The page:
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Old 2010-12-09, 19:18   #1
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Default When will GIMPS's first prime...

...drop off the top 5000 list?

2^1398269-1 was discovered in 1996, and it's currently the 170th largest known prime: http://primes.utm.edu/primes/lists/all.txt

Any guesses as to when it'll no longer be one of the top 5000 primes? I'll go with August 22, 2017.

Last fiddled with by Bottom Quark on 2010-12-09 at 19:21
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Old 2010-12-09, 19:28   #2
petrw1
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170 / 5000 .... Hmmm

I'll guess: "Not in any of our lifetimes".
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Old 2010-12-09, 19:41   #3
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Quote:
Originally Posted by Bottom Quark View Post
...drop off the top 5000 list?

2^1398269-1 was discovered in 1996, and it's currently the 170th largest known prime: http://primes.utm.edu/primes/lists/all.txt

Any guesses as to when it'll no longer be one of the top 5000 primes? I'll go with August 22, 2017.
Like petrw1 said (5000/170)*14 = about 411-412 years so at the rate it's going some time in about 2407-2408 if I do the math correct.
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Old 2010-12-09, 19:54   #4
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Quote:
Originally Posted by petrw1 View Post
170 / 5000 .... Hmmm

I'll guess: "Not in any of our lifetimes".
I beg to differ. 1.4MBits is not that difficult to overhaul. PrimeGrid's Proth Prime Search alone has the potential to kick this off the list in about 5-8 years.

EDIT:- But it will still stay in the "special" list a little longer because it is an archivable prime (http://primes.utm.edu/top20/page.php?id=4). It will drop off from that list once GIMPS has found 8 more primes.

Last fiddled with by axn on 2010-12-09 at 19:57
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Old 2010-12-09, 19:56   #5
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The primes drop off a lot faster after postion #500 or so. This prime:

http://primes.utm.edu/primes/page.php?id=64332

had a rank of 481 in April 2003, but fell of the list in June 2006.

One way of guessing would be to fit a regression line to this data:
http://primes.utm.edu/top20/trends.php

I don't have time to do that now, so I'll eyeball it and make a guess of October 20, 2016.
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Old 2010-12-09, 20:23   #6
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Here's another one: http://primes.utm.edu/primes/page.php?id=46

Entered the list in mid 2001 @ #13. Nine years later, currently at #4000-and-change.
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Old 2010-12-09, 20:36   #7
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Quote:
Originally Posted by axn View Post
It will drop off from that list once GIMPS has found 8 more primes.
When is Hell supposed to freeze over?

David
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Old 2010-12-09, 20:58   #8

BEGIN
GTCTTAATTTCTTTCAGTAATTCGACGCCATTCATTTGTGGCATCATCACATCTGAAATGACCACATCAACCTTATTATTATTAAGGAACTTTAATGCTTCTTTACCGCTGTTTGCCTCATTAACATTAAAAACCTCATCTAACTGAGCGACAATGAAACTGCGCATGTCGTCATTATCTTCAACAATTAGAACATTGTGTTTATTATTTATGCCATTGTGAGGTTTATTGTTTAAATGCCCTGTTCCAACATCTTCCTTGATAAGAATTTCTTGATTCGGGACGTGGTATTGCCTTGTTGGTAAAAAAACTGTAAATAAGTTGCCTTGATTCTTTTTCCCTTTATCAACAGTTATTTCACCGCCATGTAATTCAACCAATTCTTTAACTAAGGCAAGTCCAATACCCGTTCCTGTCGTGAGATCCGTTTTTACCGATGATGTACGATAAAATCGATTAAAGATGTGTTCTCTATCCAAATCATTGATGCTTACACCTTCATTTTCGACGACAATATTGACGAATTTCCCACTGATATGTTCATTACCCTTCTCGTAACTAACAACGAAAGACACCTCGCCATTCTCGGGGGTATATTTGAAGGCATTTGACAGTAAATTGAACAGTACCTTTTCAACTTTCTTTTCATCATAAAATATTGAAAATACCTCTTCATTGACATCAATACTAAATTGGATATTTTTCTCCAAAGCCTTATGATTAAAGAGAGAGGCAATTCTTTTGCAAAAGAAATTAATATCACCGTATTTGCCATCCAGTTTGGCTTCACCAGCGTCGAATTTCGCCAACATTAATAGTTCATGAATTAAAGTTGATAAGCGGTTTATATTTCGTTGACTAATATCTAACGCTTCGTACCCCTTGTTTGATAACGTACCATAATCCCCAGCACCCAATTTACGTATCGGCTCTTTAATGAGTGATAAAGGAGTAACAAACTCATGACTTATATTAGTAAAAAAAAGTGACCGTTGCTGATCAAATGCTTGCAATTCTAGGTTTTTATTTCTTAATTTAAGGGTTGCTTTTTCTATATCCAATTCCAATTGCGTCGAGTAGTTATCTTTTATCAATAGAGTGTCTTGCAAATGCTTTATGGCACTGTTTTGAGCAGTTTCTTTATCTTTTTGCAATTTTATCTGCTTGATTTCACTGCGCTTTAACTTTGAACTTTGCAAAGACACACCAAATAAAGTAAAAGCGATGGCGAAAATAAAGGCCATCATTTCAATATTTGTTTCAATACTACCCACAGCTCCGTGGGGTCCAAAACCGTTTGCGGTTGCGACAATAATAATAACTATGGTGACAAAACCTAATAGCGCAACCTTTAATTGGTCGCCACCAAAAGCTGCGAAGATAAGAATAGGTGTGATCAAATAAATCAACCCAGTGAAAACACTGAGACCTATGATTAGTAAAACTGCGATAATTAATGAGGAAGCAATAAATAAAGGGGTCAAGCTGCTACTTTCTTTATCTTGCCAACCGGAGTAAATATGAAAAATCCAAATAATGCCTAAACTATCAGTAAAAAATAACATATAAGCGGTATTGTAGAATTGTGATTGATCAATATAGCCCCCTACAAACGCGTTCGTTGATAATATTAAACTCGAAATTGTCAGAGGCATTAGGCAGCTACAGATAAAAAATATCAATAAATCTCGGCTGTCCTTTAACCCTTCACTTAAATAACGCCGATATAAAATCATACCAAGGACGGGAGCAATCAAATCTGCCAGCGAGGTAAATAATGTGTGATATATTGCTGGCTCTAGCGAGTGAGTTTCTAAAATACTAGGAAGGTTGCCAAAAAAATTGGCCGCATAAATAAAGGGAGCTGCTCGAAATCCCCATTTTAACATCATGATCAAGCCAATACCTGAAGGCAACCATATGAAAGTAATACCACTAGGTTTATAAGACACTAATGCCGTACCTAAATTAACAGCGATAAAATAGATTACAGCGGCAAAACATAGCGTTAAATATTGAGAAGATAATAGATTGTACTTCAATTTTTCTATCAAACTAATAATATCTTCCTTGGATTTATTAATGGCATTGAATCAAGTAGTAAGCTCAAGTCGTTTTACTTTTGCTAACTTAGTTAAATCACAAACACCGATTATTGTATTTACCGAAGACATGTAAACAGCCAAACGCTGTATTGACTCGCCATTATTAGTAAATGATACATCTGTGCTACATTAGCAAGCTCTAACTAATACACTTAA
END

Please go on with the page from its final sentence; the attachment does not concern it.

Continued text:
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Quote:
Originally Posted by davieddy View Post
When is Hell supposed to freeze over?

David
Somewhere around here: http://en.wikipedia.org/wiki/Heat_de...for_heat_death

But I'm sure GIMPS will find the needed 8 before that.
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Old 2010-12-09, 21:11   #9
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Quote:
Originally Posted by davieddy View Post
When is Hell supposed to freeze over?

David
Oh no, not again. I had to enlighten _HRB_ about this matter not so long ago.

According to both the best tourist guides (http://en.wikipedia.org/wiki/Inferno_%28novel%29 and http://en.wikipedia.org/wiki/Inferno_%28Dante%29) it has already partially frozen over.

Paul
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Old 2010-12-09, 21:14   #10
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Quote:
Originally Posted by axn View Post
It will drop off from that list once GIMPS has found 8 more primes.
Hmm. 8e^{-\gamma}\approx4.49, and two to that power is about 22.5, so that's expected to occur when we're working with Mersenne exponents about 22.5 times larger. If we're around 30 million right now, that would be 675 million.

Assuming (for simplicity) that the work needed to test an exponent is proportional to the square of the exponent and that all prime exponents are tested, that would require about 10,000 times the total effort of GIMPS to date. If half of that effort happened in the past two years, and GIMPS' computing power doubles every two years (by some combination of Moore's law and recruitment), this would require 2 lg(ln(2) * 20,001) or 27.5 years. Assuming instead that it doubles every two years for a decade and then holds constant, it would take about 2 * 20000/2^5 + 10 = 1260 years. So the timeline depends strongly on the assumptions made.

Last fiddled with by CRGreathouse on 2010-12-09 at 21:20
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Old 2010-12-09, 21:31   #11
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I'll venture to say it won't be within one year, and so
interpolating "not in our lifetimes" and "one year"
I get an estimate of "more than two years".

And frozen hells will never happen.
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